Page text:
CINCINNATI -- Corporate governance and innovation -- those will be the two topics that consume much of Nelson Peltz’s time and energy in his first year as a Procter & Gamble Co. board member.
But the activist investor will be on the outside looking in when it comes to matters of executive compensation because his board assignments do not include membership on the compensation committee.
"Would he rather be on compensation? Perhaps," said Charles Elson, director of the Center for Corporate Governance at the University of Delaware. "But it doesn't mean he won't influence the ultimate outcome. The full board always has input on compensation."
The Cincinnati-based maker of Tide detergent and Gillette razors has announced committee assignments for Peltz, who gained a P&G board seat by waging the most expensive proxy fight in U.S. corporate history. The hotly contested election cost at least $65 million and ended in a virtual tie, forcing two recounts and ultimately a compromise, announced in mid-December.
P&G agreed to add Peltz and Novartis CEO Joseph Jimenez to its board, starting March 1, and modify its compensation program to give more weight to how the company’s performance compares to P&G's competitors.
In exchange, CEO David Taylor told investors that Peltz agreed that P&G should not be “predisposed to taking on excessive leverage, or substantially reducing R&D spending, or advocating for a break-up of the company, or moving the company out of Cincinnati."
Peltz, 75, recently left the board of Mondelez International Inc. so he can focus more fully on P&G. The maker of Oreo cookies and Ritz crackers posted a 23 percent increase in its stock price since Peltz joined the board in 2014.
P&G late last week announced board assignments for Peltz and Jimenez. Both will serve on the innovation and technology committee, which advises management on research and commercial discoveries that help the company grow.
Jimenez will join the compensation and leadership development committee, which “has full authority and responsibility for the company’s overall compensation policies,” according to P&G’s SEC filings.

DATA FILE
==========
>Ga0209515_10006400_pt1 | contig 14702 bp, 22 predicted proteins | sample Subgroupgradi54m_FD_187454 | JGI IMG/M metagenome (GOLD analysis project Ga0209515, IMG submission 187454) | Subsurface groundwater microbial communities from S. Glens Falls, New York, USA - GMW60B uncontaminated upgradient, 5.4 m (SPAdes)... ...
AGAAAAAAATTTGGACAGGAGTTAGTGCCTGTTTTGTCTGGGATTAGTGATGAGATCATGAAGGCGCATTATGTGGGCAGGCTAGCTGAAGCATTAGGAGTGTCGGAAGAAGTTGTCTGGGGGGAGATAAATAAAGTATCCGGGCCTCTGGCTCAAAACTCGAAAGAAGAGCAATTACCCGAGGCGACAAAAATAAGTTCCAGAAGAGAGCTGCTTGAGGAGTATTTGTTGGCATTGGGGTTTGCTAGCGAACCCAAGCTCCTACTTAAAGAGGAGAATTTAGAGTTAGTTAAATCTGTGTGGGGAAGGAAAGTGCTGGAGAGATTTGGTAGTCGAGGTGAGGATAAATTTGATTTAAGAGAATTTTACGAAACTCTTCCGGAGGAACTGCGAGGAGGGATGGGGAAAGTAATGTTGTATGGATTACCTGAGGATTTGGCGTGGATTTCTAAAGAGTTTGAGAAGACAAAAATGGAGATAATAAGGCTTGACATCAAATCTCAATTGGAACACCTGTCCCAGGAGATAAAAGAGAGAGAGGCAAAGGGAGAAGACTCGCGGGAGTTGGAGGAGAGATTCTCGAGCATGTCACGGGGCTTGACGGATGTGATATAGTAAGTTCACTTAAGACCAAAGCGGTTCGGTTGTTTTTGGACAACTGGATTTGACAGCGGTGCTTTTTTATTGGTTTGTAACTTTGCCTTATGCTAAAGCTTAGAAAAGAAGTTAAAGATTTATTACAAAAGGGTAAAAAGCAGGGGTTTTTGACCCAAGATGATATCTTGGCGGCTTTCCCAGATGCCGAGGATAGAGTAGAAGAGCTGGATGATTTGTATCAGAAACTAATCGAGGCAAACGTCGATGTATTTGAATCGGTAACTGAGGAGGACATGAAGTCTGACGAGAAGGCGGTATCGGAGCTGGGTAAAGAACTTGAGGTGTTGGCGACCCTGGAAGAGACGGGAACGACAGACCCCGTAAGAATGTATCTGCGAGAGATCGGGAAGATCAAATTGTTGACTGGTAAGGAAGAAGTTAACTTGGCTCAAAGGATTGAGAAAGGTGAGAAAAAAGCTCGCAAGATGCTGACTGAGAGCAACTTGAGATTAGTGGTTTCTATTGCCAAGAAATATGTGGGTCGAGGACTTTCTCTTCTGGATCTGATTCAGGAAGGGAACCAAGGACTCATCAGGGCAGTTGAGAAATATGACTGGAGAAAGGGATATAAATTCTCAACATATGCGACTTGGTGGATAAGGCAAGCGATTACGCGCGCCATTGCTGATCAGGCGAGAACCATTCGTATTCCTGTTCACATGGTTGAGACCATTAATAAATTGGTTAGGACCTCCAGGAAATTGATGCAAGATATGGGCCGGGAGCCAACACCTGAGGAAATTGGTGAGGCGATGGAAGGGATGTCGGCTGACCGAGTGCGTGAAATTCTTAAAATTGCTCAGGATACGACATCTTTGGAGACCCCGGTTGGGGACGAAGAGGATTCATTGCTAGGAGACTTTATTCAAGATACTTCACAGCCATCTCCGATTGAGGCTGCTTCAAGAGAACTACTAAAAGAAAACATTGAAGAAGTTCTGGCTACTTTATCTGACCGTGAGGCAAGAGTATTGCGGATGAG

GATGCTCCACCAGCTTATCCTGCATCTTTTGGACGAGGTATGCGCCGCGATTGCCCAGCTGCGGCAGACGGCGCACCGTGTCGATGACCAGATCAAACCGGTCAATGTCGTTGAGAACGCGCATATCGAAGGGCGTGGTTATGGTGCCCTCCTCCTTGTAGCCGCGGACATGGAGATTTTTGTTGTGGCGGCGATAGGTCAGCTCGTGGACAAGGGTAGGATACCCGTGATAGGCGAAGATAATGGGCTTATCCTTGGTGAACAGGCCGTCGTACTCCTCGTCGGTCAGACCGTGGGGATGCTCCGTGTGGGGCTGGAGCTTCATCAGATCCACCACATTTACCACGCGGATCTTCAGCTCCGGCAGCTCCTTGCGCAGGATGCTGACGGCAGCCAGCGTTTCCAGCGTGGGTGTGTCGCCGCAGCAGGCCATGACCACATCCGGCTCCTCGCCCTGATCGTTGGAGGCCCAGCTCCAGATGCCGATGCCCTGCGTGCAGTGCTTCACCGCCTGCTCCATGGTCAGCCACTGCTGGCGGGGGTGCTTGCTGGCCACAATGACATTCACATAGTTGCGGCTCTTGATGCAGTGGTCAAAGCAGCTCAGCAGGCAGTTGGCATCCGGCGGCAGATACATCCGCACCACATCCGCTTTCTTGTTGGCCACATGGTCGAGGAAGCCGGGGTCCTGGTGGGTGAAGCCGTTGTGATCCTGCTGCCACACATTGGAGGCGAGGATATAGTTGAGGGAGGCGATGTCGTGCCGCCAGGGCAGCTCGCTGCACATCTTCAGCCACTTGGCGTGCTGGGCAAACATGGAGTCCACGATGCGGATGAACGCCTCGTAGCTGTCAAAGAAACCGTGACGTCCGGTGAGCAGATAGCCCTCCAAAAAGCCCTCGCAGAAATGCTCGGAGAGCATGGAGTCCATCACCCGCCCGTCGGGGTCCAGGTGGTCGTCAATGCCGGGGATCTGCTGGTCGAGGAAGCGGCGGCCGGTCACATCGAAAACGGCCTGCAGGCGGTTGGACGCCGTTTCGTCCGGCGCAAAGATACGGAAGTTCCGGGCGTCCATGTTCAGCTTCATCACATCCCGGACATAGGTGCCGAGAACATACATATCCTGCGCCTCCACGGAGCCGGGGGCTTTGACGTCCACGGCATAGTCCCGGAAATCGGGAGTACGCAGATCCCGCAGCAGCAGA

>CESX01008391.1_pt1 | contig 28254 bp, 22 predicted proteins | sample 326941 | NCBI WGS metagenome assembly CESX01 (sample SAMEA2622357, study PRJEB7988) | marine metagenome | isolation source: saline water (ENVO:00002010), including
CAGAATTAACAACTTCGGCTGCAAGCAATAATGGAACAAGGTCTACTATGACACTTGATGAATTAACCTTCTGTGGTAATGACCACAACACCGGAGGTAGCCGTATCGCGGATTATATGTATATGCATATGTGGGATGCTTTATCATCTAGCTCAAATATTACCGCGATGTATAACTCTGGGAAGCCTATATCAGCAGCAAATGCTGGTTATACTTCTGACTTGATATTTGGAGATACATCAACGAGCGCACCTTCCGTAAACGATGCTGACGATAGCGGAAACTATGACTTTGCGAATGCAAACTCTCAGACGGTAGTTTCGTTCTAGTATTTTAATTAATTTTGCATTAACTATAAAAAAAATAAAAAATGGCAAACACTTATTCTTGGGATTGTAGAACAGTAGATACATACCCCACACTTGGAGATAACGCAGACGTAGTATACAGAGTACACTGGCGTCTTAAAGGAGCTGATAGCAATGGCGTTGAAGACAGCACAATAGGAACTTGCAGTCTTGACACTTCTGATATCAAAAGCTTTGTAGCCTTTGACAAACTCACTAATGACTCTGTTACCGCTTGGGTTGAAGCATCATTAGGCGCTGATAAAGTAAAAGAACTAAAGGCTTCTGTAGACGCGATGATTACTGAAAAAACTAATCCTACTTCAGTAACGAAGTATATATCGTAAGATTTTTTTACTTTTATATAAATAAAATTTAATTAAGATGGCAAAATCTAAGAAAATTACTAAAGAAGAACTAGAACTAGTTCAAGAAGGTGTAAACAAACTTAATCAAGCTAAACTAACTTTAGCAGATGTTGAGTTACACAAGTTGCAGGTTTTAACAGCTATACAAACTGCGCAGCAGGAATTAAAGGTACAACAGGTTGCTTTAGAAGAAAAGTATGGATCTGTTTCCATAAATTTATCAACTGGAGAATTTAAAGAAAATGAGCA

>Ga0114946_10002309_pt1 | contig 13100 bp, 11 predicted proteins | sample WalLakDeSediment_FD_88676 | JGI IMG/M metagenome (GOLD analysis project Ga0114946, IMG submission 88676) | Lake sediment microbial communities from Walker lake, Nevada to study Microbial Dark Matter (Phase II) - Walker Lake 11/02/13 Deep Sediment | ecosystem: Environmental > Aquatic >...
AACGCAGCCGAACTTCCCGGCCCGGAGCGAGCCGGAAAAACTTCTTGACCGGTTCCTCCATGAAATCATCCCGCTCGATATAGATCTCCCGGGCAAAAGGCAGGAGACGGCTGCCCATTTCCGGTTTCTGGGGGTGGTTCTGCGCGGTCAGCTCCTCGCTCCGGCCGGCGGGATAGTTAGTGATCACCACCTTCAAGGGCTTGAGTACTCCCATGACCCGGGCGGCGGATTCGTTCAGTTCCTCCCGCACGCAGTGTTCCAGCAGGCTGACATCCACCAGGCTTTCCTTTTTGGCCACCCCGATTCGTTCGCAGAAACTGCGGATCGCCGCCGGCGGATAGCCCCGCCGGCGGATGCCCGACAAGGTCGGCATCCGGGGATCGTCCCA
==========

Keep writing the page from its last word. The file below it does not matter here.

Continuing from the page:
Peltz zeroed in on P&G’s pay plans as a big reason that investors should vote him onto the board, publishing a lengthy analysis showing P&G bosses can earn maximum pay even if the company grows more slowly than its rivals.
“Senior executives are being paid their full bonuses even if they continue to lose market share,” wrote Peltz in a letter to investors last September. “The board and senior management have accepted mediocrity.”
P&G hasn’t announced details on how its compensation plans have been changed, except that the board approved “modifications to its Performance Stock Program to include relative sales growth metrics and a Total Shareholder Return modifier to ensure awards reflect performance versus external competitive benchmarks.”
P&G added that the changes will be implemented this year “with additional modifications still under review.”
Peltz will have limited ability to influence those modifications because he wasn’t appointed to the compensation committee. Peltz instead has been appointed to the governance and public responsibility committee. Its duties include recruiting new board members and “overseeing the Company’s social investments and commitment to making a meaningful impact around the world.”
Elson said it's "not surprising" that Peltz wasn't offered a seat on the compensation committee, given his past advocacy. But Elson said governance, compensation and audit committee are the three most important assignments for corporate directors.
"He's on one of the three," Elson said.